There were other worries too. What would the people left behind see while he was gone? Was the house — and the time machine! — still there back on Earth? That would complicate matters considerably, especially if he returned to find the space occupied. Ouch!
Well, he had expected to die today, so nothing had really changed yet. “The experiment must continue,” he muttered; it was a phrase he had heard somewhere, and it stuck with him. Still, the basic idea worked, by god. That was something. That was a lot.
“Okay,” Harry said out loud, “time to pick a time. Time to get back in time. Time for time.” This was a cute playground for semantics. Anyway, he had to select a time for his reentry before he could calculate the place. It had to be an even number of sidereal days, exactly. It had to be in the future, because of the potential for unpleasant paradoxes like accidentally preventing his parents from meeting. It had to be not too far in the future, so that he wouldn’t be easily identified as anachronistic — a certain amount of geeky disregard for fashion and ignorance of current events would escape notice, but there were limits. Also he’d like to understand what was going on, how science had developed, stuff like that. He decided to jump forward five years.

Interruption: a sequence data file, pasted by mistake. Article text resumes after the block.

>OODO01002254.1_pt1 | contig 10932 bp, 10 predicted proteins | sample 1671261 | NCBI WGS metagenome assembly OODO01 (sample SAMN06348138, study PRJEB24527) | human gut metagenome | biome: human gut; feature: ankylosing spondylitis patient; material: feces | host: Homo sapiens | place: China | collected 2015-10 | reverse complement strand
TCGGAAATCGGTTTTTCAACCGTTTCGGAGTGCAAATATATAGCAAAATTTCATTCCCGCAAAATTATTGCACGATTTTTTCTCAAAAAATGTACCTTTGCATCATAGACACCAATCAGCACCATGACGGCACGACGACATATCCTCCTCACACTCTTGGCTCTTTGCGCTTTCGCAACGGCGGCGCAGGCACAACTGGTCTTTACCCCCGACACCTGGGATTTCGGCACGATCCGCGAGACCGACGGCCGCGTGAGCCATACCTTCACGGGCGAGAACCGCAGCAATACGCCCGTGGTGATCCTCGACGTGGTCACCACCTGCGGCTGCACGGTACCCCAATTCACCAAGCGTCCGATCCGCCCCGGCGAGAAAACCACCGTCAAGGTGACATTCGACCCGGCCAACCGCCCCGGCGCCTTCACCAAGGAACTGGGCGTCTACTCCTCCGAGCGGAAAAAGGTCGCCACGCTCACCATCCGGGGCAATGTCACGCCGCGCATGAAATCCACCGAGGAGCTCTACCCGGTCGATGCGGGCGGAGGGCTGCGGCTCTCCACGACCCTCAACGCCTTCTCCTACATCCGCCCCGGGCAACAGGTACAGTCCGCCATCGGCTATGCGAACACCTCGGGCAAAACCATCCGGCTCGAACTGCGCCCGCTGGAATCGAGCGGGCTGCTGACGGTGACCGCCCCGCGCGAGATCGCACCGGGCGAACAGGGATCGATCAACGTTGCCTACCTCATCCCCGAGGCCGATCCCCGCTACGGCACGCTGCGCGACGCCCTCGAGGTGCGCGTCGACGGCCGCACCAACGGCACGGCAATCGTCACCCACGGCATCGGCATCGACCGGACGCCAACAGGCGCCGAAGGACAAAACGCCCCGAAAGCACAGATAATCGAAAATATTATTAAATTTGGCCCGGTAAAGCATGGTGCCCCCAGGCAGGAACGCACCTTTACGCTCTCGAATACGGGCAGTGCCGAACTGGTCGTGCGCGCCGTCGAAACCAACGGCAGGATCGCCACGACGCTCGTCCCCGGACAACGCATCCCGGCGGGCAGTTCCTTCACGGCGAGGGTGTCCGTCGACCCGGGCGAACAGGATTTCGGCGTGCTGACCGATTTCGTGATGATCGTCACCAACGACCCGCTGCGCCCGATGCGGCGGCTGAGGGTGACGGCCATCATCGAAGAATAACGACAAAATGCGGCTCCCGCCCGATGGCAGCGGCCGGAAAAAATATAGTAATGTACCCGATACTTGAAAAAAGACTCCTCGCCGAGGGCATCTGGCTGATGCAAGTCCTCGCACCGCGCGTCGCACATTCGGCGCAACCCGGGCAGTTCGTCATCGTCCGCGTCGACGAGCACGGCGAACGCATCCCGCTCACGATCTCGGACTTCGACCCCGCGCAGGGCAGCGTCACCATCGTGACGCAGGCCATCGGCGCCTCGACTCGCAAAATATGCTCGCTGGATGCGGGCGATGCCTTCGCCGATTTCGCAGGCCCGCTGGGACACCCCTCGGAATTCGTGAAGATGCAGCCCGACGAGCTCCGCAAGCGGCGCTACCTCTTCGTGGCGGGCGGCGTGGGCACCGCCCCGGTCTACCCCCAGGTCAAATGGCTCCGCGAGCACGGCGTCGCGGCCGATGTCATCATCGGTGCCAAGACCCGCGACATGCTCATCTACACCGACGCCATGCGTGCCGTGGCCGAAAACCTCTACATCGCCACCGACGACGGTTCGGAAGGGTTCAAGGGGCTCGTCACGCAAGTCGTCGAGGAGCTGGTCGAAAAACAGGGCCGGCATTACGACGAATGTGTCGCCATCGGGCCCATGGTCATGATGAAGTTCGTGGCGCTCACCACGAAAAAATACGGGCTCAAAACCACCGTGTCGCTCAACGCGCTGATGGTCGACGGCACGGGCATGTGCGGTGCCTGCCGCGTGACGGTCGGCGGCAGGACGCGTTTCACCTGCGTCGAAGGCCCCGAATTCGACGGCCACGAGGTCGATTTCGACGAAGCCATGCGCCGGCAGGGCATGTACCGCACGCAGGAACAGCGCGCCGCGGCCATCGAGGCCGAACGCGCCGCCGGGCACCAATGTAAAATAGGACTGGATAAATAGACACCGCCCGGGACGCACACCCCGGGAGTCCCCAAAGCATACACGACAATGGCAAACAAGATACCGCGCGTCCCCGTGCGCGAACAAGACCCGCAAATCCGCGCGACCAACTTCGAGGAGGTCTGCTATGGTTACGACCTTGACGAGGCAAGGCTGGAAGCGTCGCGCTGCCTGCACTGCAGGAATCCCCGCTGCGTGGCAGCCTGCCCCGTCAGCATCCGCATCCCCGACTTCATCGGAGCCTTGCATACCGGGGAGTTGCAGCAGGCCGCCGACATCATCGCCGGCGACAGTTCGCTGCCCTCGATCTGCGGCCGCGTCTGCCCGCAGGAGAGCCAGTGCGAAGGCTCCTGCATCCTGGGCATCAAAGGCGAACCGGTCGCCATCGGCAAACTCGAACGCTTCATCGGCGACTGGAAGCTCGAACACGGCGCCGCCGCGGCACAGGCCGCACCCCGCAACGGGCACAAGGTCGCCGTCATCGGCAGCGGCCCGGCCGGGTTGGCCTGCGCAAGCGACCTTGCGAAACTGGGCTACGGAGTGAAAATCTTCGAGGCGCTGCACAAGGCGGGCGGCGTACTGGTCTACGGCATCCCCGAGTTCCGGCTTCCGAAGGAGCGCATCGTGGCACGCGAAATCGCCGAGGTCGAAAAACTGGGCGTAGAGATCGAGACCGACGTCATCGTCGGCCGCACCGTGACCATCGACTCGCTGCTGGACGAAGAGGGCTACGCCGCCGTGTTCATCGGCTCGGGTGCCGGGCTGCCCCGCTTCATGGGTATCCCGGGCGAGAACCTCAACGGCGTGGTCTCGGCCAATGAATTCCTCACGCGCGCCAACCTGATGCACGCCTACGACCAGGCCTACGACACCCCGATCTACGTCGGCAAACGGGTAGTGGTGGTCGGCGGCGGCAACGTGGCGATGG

He refined this to an exact integer number of sidereal days, got up, stretched extravagantly and went to the kitchen to make himself a sandwich. “No need to hurry,” he thought, “I’ve got all the no-time in the world.” But he was beginning to feel a tad isolated. It was a little unnerving to know that you’re the only human being in the universe you currently inhabit.
After his snack he carefully calculated spatial coordinates for his return. He had to adjust his velocity too, but not too much, since he had also chosen an integer number of solar years. He sat back in the driver’s seat, dialed in the spacetime coordinates, triple-checked all the settings, crossed his fingers and pressed the GO button.